This post originally ran on Truthdig contributor Juan Cole’s website.

Syrian troops, aided by a Homs-based pro-government militia the ‘Falcons of the Desert’ and under the cover of Russian air support, entered al-Raqqa Province from Hama for the first time in two years on Saturday. The southern half of al-Raqqa province is one of two major strongholds left to Daesh (ISIS, ISIL), the other one being Mosul in northern Iraq. Mosul is much bigger and more important, but al-Raqqa has symbolic importance to Daesh, since it is where the terrorist organization first established itself as a ‘state’ ruling territory. The territory also figures in Daesh’s weird theories about the Judgment Day.

The Arabic press is saying that the regime seeks to retake the town of Tabqa, which has a major air base that the Syrian military lost to Daesh in June of 2014.


The Baath government of Syria, led by President Bashar al-Assad, has been seen by some observers as reluctant to spend a lot of energy on fighting Daesh. It only has some eastern and northern territory and is not very dangerous to the regime at the moment. The existence of the brutal terrorist organization is a propaganda coup for al-Assad, since he argues that Western governments have a choice of supporting him or supporting ISIL. Since the latter blew up Paris, whereas al-Assad has only tortured and massacred his own people, he may be winning that argument in some European capitals.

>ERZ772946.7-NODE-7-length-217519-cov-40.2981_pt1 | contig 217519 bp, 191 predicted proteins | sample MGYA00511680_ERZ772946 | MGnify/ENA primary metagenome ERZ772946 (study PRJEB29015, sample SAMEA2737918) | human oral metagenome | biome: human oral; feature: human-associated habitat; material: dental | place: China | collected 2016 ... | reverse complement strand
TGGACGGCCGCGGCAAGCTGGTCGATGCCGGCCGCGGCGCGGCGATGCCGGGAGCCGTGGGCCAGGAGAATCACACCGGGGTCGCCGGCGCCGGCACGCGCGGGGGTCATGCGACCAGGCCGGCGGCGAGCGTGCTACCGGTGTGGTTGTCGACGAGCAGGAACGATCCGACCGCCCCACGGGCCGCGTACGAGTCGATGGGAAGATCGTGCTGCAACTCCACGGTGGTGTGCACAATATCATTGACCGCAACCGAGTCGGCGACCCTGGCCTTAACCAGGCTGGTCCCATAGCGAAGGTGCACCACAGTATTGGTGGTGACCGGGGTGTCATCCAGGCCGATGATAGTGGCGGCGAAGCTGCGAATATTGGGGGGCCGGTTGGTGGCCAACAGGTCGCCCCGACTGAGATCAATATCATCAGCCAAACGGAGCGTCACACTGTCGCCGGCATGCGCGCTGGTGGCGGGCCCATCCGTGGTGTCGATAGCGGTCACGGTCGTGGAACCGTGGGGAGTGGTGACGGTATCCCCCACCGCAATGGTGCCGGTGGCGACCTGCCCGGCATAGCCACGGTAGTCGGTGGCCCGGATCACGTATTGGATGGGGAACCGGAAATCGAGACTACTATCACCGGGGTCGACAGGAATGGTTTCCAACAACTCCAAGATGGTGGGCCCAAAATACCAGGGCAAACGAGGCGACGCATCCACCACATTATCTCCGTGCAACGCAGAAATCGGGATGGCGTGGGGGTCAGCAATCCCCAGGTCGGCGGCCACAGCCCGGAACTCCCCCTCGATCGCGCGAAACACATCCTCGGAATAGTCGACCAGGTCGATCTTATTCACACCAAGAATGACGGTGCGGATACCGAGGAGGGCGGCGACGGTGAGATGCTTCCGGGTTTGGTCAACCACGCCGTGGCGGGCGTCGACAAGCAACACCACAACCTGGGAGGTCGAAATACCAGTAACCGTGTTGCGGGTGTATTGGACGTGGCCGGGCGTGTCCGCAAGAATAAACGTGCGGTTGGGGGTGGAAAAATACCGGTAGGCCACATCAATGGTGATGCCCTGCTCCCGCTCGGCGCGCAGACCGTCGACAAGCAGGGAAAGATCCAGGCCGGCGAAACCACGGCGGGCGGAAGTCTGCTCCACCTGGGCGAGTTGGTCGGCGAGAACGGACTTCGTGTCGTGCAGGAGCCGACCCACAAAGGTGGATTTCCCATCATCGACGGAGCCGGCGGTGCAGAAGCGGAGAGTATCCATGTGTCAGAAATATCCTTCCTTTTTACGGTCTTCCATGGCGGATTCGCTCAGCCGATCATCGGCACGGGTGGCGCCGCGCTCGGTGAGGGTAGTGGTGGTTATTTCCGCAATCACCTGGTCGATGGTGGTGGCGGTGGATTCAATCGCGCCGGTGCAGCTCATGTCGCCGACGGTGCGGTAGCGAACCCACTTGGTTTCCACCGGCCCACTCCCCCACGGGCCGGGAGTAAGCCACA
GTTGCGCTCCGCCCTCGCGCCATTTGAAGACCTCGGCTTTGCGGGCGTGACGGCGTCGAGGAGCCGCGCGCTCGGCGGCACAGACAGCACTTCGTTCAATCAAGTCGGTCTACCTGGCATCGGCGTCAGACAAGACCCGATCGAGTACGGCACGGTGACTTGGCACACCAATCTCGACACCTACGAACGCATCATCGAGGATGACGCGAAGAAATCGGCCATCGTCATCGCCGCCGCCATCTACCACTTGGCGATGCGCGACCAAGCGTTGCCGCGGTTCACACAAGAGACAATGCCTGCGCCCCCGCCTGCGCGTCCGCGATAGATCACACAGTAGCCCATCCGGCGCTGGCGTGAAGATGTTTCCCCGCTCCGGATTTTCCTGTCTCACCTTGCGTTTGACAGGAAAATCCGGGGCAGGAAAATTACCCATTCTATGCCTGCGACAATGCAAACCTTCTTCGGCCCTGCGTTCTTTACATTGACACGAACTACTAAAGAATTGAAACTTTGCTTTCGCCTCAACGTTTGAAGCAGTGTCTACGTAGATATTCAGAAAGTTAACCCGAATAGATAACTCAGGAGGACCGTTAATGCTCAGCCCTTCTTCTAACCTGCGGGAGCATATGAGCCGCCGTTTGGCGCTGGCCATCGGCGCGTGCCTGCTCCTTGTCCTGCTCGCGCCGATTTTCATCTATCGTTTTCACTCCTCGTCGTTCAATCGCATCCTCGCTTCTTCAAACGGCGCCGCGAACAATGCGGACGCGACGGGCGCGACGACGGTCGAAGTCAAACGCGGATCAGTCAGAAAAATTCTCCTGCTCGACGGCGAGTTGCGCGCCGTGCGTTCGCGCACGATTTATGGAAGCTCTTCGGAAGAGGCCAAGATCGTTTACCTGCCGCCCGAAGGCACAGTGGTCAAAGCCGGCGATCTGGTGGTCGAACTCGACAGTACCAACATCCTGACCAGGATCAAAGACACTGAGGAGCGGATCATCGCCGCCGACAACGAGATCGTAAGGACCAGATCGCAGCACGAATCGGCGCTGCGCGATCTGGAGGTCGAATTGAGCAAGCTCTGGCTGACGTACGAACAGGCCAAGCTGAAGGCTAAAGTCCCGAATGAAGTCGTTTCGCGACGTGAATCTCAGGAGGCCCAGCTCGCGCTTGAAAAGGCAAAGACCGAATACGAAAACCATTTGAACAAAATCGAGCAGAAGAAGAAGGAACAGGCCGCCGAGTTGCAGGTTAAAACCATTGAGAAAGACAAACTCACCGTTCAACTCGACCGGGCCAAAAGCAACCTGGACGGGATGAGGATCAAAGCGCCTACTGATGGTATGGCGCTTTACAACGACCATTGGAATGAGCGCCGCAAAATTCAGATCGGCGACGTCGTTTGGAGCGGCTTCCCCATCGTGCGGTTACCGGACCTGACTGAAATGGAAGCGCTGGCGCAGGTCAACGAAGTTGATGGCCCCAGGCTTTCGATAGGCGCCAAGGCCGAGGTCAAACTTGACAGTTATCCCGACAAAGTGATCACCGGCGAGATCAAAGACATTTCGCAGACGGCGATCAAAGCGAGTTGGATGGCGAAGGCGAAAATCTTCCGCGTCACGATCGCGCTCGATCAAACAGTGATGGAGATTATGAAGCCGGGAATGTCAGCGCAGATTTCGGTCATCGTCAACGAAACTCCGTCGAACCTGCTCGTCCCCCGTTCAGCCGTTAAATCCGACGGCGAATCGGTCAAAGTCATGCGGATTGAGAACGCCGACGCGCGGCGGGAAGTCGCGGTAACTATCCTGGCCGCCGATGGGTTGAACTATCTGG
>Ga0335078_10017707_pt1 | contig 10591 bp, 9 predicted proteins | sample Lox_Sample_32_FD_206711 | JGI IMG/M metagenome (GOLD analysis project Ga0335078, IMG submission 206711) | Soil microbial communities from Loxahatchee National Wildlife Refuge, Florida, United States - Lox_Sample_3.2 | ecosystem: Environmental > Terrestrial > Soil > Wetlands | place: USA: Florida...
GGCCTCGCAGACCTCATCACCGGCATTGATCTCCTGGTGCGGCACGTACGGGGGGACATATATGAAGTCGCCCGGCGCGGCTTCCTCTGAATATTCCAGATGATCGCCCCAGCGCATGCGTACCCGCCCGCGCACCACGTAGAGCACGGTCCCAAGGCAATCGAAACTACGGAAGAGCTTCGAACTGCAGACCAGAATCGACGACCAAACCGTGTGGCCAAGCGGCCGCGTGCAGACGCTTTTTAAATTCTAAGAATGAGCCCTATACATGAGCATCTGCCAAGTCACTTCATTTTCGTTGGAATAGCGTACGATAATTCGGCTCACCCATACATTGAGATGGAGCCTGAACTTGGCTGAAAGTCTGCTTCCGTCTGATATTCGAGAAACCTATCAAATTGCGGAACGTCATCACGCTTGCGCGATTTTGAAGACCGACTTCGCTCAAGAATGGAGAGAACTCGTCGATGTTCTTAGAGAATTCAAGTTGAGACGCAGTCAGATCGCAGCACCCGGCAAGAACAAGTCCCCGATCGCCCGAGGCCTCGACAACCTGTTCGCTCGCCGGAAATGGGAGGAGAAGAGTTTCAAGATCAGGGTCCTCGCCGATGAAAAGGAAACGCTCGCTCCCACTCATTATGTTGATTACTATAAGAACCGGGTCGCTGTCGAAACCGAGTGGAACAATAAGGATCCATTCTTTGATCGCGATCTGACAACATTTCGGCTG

Al-Assad and the Russians may fear, however, allowing the US-backed YPG Kurdish fighters to take all of al-Raqqa. The US calls the YPG the ‘Syrian Democratic Forces’ and has tried to give it some American-trained Arab allies, but the SDF is nevertheless mainly leftist Kurds. The US has encouraged the SDF to move on al-Raqqa city, the capital of the province, and wipe out Daesh from it. If that happened, all of al-Raqqa province might fall to the Kurds and other American allies, and the Syrian government is probably trying to complicate that outcome by putting down its own markers in post-Daesh al-Raqqa.

While the Muslim-Brotherhood-linked Arab press is arguing that the US and Damascus/Russia are coordinating their campaigns against Daesh, I think it is likely the other way around. The announced US intent to have its local allies, the Kurds, take the provincial capital raises the prospect that the Syrian government will be excluded from the province as the country heads into a post-conflict stage. Damascus is putting down a marker on part of al-Raqqa for itself, and that air base would be a useful point from which to monitor the province.

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